I’m not completely sure about his relationship with Leslie. He doesn’t expressly say that they’re dating, but the implication is there. I think that Adam is leading Leslie on, implying they’re in a relationship while keeping it open in case two bikini girls come by and flirt. Then he can have fun with them while keeping Leslie on a leash. I have a low opinion of Adam. Although, not as low as my opinion of Sean.

And speaking of Sean, during lifeguard duty, Sean is still cool towards Adam. His relationship with Sean seems to bother him more than his relationship with Leslie. But it doesn’t matter, it’s the titular high tide, and Joy and Raina are in the water. Adam doesn’t see them resurface. Bust out the slow-motion because it’s Baywatch time!

There’s a lot of swimming. Pages of swimming. Basically what happens is that Adam finds Joy, but she panics and keeps clinging to him. Then he finds Raina, but she’s unconscious. He can’t swim while towing Raina if Joy keeps clawing at him and screaming. He leaves Joy behind because at least she’s conscious and he promises to come back for her. Unfortunately, when he returns, Joy is nowhere to be found and presumed drowned.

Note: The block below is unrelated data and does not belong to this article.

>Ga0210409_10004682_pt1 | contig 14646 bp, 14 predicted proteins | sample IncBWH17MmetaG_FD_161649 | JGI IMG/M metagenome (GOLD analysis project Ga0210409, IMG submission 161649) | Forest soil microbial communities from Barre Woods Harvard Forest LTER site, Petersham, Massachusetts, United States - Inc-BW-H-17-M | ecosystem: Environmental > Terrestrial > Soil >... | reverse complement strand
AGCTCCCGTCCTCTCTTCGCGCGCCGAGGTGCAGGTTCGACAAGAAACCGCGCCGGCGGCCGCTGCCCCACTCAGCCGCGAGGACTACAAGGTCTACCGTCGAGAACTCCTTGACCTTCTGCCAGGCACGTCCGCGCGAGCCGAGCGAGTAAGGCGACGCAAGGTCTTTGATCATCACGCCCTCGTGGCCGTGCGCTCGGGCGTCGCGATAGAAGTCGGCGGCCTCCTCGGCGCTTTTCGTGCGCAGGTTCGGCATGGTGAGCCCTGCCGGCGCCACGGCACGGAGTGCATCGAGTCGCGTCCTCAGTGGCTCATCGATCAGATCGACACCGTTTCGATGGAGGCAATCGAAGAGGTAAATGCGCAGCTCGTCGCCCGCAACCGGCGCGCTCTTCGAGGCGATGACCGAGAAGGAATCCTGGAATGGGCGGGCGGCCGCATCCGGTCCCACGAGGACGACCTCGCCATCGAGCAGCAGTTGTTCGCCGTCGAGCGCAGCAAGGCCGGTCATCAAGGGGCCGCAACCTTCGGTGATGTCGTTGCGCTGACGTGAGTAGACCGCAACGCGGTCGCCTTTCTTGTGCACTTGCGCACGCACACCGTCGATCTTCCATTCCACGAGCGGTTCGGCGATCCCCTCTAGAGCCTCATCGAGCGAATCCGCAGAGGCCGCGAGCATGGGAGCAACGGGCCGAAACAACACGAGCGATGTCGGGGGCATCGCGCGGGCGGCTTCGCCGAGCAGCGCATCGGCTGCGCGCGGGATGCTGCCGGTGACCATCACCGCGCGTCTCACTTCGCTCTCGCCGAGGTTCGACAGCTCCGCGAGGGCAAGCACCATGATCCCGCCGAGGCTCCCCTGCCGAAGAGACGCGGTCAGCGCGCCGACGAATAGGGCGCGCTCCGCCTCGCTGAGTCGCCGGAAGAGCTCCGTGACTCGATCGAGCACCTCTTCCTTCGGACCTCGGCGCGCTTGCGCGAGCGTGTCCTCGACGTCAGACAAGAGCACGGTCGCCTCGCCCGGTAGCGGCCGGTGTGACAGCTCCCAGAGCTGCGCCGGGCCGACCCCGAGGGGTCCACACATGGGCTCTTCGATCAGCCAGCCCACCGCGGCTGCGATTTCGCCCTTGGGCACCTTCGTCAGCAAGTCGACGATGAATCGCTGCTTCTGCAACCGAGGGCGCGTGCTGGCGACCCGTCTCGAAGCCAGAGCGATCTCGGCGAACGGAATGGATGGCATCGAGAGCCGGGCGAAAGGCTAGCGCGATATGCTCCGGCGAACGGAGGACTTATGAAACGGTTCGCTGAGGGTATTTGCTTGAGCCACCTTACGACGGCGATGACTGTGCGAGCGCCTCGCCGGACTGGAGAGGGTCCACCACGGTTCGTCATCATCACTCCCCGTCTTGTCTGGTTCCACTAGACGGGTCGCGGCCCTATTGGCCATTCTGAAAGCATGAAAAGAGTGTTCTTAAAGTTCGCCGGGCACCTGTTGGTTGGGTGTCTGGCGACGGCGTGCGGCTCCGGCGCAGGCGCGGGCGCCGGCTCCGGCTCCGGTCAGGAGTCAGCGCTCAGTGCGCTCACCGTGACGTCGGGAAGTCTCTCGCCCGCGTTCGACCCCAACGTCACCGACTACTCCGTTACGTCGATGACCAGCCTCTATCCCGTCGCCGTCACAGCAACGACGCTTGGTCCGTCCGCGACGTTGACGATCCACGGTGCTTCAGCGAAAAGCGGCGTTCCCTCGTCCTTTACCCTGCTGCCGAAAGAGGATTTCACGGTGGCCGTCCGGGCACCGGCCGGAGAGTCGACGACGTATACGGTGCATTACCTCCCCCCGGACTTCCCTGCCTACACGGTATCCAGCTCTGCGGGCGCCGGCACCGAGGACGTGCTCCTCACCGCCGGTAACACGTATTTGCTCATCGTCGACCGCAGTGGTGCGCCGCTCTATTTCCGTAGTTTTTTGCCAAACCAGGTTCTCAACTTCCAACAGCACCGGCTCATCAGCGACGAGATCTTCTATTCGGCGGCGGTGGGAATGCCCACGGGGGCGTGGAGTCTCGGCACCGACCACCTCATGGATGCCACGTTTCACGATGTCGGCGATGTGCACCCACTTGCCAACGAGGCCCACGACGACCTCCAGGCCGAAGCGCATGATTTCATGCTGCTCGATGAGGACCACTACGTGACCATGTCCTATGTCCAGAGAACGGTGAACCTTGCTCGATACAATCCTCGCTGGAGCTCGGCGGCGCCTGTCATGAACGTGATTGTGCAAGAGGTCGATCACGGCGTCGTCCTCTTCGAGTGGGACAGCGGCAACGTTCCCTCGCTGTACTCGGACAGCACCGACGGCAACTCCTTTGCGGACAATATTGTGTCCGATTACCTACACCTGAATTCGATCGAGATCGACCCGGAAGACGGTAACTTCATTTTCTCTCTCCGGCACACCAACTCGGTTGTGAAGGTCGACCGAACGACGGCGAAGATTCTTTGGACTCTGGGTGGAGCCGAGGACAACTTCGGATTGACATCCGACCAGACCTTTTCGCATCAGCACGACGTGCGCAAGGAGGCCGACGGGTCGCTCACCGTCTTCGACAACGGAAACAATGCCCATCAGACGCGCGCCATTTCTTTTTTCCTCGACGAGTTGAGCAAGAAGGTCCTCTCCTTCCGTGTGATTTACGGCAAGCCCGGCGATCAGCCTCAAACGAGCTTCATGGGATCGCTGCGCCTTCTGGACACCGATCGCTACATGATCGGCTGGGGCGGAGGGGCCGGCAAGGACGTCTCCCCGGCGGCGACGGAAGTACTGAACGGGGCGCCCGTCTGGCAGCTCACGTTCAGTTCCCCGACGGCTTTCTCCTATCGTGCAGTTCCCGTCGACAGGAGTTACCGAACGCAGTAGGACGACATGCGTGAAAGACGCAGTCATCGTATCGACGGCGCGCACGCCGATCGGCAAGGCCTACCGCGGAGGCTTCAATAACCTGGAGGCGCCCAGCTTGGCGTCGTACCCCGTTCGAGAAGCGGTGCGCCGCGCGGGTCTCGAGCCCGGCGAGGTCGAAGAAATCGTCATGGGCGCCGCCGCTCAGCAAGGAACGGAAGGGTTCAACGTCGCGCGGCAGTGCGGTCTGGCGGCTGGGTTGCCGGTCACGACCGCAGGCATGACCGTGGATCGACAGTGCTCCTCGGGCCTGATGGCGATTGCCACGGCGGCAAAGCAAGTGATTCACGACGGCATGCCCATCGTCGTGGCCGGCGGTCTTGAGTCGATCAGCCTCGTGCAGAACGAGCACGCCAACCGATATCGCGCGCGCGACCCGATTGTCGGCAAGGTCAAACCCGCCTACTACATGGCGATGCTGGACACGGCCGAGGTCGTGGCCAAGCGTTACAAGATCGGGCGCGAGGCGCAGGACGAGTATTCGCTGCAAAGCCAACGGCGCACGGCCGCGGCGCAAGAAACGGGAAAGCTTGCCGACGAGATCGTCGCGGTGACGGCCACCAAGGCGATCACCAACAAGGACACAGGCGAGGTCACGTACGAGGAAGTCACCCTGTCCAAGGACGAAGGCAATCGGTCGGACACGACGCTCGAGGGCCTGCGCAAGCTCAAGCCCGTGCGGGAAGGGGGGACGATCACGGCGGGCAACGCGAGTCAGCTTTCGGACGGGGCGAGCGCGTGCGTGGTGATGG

We have come to the end of part two. At least Stine waited for seventy pages this time.

Adam wakes up in his bed. Was it a hallucination? Ian informs him that it really happened and Adam should take the day off. But it’s time for Ian to go! He has a hot date again!

Adam wanders around the apartment, “slips a CD in,” and eats cereal. Then he gets a phone call. Someone with a nondescript voice says,

“Adam, you’re going to pay for what you did to me, I promise you. You’re going to pay soon.”

He goes for a walk, but there is no respite.

Her windbreaker flew up behind her, like a cape. In the dark mist, she looked transparent. As if she were part of the shadows, part of the fog. As if I could see right through her.

“Adam…” she whispered.

I gasped. She knew my name!

“Adam – you let me drown!”

“NOOOO!” I cried.

Joy! It was Joy floating in the shadows, billowing in the fog.

Her windbreaker/cape fluttering in the fog like a gothic ghost! Nothing says romance like a windbreaker. And like a Victorian ghost of a lover who was wasted away, she disappears. Yet another hallucination. Or was it? The “ghost” left a wet footprint behind.